Excerpt from And Party Every Day: The Inside Story of Casablanca Records:
In early December 1973, I invited KISS to join me on a trip to Philadelphia to see The Who perform at The Spectrum, a big sports arena. Gene Simmons, Paul Stanley, Ace Frehley, Peter Criss, and I piled into a Mercedes leased by Jerry Sharell, who had just left Buddah to work as VP of promotion at Elektra Records in LA. Jerry had given me the use of his car when he took the job, and it was quite a step up from my twoseat Opel. The band and I started to get to know each other during the ride from Manhattan to Philly, and it soon became apparent that Gene was the KISS spokesman. I also felt that the other members of the group had been told beforehand to be on their best behavior and say as little as possible. We spent most of the ride without talking much; I could usually carry on long, rambling conversations with anyone, but these guys were so tight-lipped that at times I felt like I was in the car by myself. We arrived at the sold-out twenty-thousand-seat arena and were met by the promoter of the gig, my soon-to-be good friend Larry Magid, who was, and still is, the major promoter of live concerts in the market. We were ushered upstairs to a VIP area to watch the show.
The members of KISS were knocked out by The Who’s performance, as was everyone else in the arena, and on the ride back to New York they did not stop talking about it. Finally, some conversation! I had beendreading the ride home, figuring it would be a repeat of the awkward two hours of silence on the way down, but I was happily surprised. KISS agreed to break guitars onstage (mimicking The Who’s PeteTownshend) if I could find a way for them to afford it. I arranged a deal with the Gibson Guitar Corporation, which would supply the instruments if we would feature the company’s name and logo on KISS’s album covers as well as in the band’s trade and consumer print advertising. We also discussed how we could make Peter Criss’s drum set a centerpiece of the show without actually destroying it, the way The Who did. Though he was no Keith Moon, I always thought Peter was a very solid drummer, and everyone agreed that more attention needed to be paid to him. Shortly thereafter, KISS’s live production began to include a levitating drum riser: Peter would rise up behind the band in a massive bombardment of smoke and explosions.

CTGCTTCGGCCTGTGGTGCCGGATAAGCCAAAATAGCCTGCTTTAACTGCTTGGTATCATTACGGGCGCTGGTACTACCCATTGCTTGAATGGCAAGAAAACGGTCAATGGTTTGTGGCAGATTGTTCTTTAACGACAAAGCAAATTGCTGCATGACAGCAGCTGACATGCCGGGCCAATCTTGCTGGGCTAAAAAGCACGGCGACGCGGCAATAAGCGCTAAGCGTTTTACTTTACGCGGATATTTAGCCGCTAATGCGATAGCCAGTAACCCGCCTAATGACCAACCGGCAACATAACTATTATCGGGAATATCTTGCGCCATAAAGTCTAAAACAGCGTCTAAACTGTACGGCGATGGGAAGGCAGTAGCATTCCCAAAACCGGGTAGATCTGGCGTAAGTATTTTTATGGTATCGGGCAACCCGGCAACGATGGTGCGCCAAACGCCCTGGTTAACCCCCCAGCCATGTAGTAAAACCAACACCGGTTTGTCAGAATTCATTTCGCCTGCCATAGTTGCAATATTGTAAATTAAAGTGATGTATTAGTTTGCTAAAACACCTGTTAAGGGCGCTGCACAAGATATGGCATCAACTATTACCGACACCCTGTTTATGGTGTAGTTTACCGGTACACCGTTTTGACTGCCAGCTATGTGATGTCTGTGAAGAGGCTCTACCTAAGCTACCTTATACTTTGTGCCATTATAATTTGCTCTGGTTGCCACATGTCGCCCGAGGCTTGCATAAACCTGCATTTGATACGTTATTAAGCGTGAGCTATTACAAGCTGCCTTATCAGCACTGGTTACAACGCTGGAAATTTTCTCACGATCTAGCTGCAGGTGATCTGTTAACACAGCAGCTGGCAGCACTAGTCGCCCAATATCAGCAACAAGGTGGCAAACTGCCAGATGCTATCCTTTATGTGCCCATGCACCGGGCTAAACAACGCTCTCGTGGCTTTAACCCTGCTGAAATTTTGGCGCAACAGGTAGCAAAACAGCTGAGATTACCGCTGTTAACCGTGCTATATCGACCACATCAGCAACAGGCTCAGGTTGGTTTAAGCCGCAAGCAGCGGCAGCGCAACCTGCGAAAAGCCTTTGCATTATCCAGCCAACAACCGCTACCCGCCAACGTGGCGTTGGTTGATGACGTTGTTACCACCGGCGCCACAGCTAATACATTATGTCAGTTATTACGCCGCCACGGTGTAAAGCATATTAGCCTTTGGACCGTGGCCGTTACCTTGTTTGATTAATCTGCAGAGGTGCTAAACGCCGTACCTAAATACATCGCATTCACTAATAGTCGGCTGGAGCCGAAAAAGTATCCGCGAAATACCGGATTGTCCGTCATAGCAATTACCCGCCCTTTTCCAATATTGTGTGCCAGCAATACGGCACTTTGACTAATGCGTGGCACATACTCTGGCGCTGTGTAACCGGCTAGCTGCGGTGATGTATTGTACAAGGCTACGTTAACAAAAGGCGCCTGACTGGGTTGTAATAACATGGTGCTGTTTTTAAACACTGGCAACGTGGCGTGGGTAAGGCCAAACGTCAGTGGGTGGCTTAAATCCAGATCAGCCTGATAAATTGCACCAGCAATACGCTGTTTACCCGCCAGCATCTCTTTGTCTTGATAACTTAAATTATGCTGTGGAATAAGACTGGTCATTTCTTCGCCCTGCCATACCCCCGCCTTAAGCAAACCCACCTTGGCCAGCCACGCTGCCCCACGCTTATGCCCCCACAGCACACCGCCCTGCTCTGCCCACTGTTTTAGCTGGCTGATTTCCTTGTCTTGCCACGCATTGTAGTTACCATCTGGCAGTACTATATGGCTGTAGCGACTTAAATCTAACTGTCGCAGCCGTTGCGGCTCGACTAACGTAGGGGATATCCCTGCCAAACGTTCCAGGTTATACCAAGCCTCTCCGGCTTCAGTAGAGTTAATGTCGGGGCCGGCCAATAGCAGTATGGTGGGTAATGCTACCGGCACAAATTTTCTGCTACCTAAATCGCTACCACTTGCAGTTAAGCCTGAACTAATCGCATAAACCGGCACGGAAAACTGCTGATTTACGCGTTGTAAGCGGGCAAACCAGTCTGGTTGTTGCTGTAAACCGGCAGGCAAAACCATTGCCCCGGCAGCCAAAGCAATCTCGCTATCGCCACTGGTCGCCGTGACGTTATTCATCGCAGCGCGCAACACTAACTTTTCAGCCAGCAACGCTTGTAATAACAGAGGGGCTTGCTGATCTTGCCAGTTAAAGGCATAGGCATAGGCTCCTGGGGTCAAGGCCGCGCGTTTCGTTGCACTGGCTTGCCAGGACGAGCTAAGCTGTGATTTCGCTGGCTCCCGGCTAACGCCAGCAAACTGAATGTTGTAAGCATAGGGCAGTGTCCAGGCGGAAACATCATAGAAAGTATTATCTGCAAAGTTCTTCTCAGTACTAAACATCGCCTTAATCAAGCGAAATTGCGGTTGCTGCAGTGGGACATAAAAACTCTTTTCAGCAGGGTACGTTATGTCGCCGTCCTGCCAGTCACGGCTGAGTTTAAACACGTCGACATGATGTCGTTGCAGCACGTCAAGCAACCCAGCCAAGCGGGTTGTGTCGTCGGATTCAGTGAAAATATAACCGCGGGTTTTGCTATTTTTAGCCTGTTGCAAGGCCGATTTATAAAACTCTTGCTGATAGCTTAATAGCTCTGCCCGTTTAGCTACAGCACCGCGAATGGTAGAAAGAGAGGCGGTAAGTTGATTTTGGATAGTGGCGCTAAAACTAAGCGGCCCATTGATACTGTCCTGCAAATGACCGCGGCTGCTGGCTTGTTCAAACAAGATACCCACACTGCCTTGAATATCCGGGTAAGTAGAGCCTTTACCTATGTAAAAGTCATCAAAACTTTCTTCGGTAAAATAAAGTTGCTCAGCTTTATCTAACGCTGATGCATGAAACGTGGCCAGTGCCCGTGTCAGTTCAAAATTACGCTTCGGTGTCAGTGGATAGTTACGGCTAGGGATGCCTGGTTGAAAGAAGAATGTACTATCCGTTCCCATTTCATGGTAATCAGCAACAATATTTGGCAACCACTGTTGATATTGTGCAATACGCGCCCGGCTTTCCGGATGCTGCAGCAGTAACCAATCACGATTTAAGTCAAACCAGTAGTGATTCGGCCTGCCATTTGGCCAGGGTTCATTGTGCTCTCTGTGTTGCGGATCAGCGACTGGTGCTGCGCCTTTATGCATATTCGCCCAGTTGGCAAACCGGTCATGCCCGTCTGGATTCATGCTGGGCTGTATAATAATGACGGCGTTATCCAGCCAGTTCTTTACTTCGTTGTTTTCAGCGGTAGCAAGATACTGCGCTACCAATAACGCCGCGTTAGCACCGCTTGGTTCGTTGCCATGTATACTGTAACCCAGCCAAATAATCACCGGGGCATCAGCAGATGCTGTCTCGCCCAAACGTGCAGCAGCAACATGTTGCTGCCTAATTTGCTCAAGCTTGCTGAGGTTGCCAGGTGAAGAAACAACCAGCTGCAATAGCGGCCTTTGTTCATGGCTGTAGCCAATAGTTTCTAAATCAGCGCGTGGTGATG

A week or so later, Neil and I took the band to several magic shops around New York City to get ideas for KISS’s stage show. None of us really had any idea of what we were looking for. Neil was fascinated by the stuff on display, and he kept pointing to things or picking them up and saying, “Larry, come over here and look at this!” One thing that particularly caught his eye was flash paper. Magicians use it all the time to create little fireballs from the palms of their hands. Neil fell in love with the stuff, and for the next year he used it at any meetings involving KISS. We’d be meeting with the Warner people, DJs, promo men, or rack jobbers—any audience, really—and he would suddenly say, “KISS is magic!” and unleash a burst of flash-paper flame. It never failed to impress. He did it so often that I started to predict it—“Oh no, here we go again.” Once you’d seen the man behind the curtain a dozen times, the trick lost a lot of its gee-whiz factor. KISS incorporated a couple of flash-paper effects into their shows for the next year, then they moved on to bigger, more impressive displays.